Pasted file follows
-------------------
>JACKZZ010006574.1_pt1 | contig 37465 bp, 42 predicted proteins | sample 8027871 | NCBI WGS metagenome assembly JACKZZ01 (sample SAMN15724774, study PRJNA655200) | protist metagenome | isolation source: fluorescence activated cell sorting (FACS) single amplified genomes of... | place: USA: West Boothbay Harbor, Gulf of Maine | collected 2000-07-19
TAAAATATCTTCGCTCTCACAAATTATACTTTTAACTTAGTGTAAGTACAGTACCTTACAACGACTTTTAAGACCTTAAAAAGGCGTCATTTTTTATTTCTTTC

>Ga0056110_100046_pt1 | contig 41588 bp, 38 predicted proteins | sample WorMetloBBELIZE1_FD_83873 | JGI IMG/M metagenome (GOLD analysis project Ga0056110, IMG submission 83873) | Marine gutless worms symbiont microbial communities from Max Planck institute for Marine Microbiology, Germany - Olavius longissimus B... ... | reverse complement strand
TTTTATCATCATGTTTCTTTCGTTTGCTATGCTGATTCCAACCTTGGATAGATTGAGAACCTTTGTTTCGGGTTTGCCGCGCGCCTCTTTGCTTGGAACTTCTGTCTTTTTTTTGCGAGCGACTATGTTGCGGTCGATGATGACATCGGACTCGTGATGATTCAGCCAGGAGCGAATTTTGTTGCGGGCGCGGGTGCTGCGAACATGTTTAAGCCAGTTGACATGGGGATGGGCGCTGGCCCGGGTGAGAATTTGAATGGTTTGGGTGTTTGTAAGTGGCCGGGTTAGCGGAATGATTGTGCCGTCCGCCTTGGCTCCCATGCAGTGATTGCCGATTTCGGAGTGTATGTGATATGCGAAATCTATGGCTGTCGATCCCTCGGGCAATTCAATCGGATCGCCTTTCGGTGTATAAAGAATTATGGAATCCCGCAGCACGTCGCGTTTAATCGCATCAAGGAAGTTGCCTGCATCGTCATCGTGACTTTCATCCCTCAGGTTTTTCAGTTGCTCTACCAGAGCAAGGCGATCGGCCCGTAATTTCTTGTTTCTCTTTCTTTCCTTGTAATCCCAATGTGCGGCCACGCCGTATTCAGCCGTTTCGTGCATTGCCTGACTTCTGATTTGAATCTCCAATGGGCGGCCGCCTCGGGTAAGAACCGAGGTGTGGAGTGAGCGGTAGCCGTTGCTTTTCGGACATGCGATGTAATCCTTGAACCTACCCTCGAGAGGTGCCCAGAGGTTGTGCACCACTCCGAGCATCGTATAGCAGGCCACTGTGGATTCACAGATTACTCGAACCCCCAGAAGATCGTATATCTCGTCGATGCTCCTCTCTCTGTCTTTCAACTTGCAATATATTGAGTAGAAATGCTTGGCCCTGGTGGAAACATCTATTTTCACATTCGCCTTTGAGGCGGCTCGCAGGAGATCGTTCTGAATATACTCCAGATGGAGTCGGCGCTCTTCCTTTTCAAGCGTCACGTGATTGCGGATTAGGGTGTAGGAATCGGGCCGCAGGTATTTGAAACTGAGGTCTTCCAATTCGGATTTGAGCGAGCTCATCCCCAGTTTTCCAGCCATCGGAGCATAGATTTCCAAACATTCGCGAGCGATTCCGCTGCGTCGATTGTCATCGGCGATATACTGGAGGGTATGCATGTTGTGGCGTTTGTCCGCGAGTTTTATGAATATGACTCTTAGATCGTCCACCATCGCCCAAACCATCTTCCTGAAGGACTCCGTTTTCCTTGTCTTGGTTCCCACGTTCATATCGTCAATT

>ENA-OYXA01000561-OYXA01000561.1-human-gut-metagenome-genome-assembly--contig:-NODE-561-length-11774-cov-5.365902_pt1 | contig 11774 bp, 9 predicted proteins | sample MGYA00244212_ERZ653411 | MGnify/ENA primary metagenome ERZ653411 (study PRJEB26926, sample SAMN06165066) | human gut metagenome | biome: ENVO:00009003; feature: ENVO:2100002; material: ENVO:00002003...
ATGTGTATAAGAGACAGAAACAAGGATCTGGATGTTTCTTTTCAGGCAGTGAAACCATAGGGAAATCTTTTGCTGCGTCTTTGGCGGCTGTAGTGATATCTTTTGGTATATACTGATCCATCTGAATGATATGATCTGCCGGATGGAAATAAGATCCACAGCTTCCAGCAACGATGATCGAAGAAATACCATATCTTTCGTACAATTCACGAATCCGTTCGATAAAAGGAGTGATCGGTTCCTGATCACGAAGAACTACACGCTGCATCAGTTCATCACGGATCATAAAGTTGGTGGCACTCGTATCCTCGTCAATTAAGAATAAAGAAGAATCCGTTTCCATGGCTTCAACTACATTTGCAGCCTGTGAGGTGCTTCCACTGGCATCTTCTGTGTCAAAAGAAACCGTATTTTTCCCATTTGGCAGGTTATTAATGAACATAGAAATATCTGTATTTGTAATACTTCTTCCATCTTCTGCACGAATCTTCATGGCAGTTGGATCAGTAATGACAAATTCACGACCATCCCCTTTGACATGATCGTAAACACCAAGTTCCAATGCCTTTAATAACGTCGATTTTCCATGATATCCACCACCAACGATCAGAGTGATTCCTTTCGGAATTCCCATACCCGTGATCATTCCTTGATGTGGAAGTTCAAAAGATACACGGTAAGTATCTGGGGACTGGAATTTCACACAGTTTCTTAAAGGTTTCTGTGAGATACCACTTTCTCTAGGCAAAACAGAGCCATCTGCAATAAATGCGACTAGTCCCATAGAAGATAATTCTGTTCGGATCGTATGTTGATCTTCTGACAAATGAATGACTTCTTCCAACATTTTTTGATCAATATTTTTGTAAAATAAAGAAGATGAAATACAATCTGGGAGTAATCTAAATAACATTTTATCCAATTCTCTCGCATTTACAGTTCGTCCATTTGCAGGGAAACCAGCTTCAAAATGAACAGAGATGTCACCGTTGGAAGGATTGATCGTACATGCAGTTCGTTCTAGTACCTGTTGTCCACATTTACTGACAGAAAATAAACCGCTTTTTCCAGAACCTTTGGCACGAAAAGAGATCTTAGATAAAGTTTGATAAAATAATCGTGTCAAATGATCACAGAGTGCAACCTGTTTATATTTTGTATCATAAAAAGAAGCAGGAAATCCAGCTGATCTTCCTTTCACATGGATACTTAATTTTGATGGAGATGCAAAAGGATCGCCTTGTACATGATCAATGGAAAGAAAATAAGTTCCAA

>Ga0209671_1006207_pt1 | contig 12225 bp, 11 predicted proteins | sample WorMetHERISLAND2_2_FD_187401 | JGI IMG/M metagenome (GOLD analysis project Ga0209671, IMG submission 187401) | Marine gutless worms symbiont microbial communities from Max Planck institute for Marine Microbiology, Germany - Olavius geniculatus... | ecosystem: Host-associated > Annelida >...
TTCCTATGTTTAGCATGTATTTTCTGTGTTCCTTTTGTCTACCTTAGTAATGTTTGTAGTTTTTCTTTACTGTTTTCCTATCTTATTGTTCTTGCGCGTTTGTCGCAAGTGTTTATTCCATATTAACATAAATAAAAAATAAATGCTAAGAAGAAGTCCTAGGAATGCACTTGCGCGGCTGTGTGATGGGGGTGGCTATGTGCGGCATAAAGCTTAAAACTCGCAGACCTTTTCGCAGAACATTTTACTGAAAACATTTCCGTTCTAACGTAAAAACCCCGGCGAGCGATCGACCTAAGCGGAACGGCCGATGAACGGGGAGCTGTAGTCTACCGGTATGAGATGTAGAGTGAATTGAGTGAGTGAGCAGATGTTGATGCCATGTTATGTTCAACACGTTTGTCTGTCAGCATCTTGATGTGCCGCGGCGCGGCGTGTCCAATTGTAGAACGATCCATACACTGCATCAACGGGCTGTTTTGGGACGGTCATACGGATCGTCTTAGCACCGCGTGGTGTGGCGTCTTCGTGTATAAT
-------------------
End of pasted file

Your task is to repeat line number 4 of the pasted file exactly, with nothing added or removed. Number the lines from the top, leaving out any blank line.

TTTTATCATCATGTTTCTTTCGTTTGCTATGCTGATTCCAACCTTGGATAGATTGAGAACCTTTGTTTCGGGTTTGCCGCGCGCCTCTTTGCTTGGAACTTCTGTCTTTTTTTTGCGAGCGACTATGTTGCGGTCGATGATGACATCGGACTCGTGATGATTCAGCCAGGAGCGAATTTTGTTGCGGGCGCGGGTGCTGCGAACATGTTTAAGCCAGTTGACATGGGGATGGGCGCTGGCCCGGGTGAGAATTTGAATGGTTTGGGTGTTTGTAAGTGGCCGGGTTAGCGGAATGATTGTGCCGTCCGCCTTGGCTCCCATGCAGTGATTGCCGATTTCGGAGTGTATGTGATATGCGAAATCTATGGCTGTCGATCCCTCGGGCAATTCAATCGGATCGCCTTTCGGTGTATAAAGAATTATGGAATCCCGCAGCACGTCGCGTTTAATCGCATCAAGGAAGTTGCCTGCATCGTCATCGTGACTTTCATCCCTCAGGTTTTTCAGTTGCTCTACCAGAGCAAGGCGATCGGCCCGTAATTTCTTGTTTCTCTTTCTTTCCTTGTAATCCCAATGTGCGGCCACGCCGTATTCAGCCGTTTCGTGCATTGCCTGACTTCTGATTTGAATCTCCAATGGGCGGCCGCCTCGGGTAAGAACCGAGGTGTGGAGTGAGCGGTAGCCGTTGCTTTTCGGACATGCGATGTAATCCTTGAACCTACCCTCGAGAGGTGCCCAGAGGTTGTGCACCACTCCGAGCATCGTATAGCAGGCCACTGTGGATTCACAGATTACTCGAACCCCCAGAAGATCGTATATCTCGTCGATGCTCCTCTCTCTGTCTTTCAACTTGCAATATATTGAGTAGAAATGCTTGGCCCTGGTGGAAACATCTATTTTCACATTCGCCTTTGAGGCGGCTCGCAGGAGATCGTTCTGAATATACTCCAGATGGAGTCGGCGCTCTTCCTTTTCAAGCGTCACGTGATTGCGGATTAGGGTGTAGGAATCGGGCCGCAGGTATTTGAAACTGAGGTCTTCCAATTCGGATTTGAGCGAGCTCATCCCCAGTTTTCCAGCCATCGGAGCATAGATTTCCAAACATTCGCGAGCGATTCCGCTGCGTCGATTGTCATCGGCGATATACTGGAGGGTATGCATGTTGTGGCGTTTGTCCGCGAGTTTTATGAATATGACTCTTAGATCGTCCACCATCGCCCAAACCATCTTCCTGAAGGACTCCGTTTTCCTTGTCTTGGTTCCCACGTTCATATCGTCAATT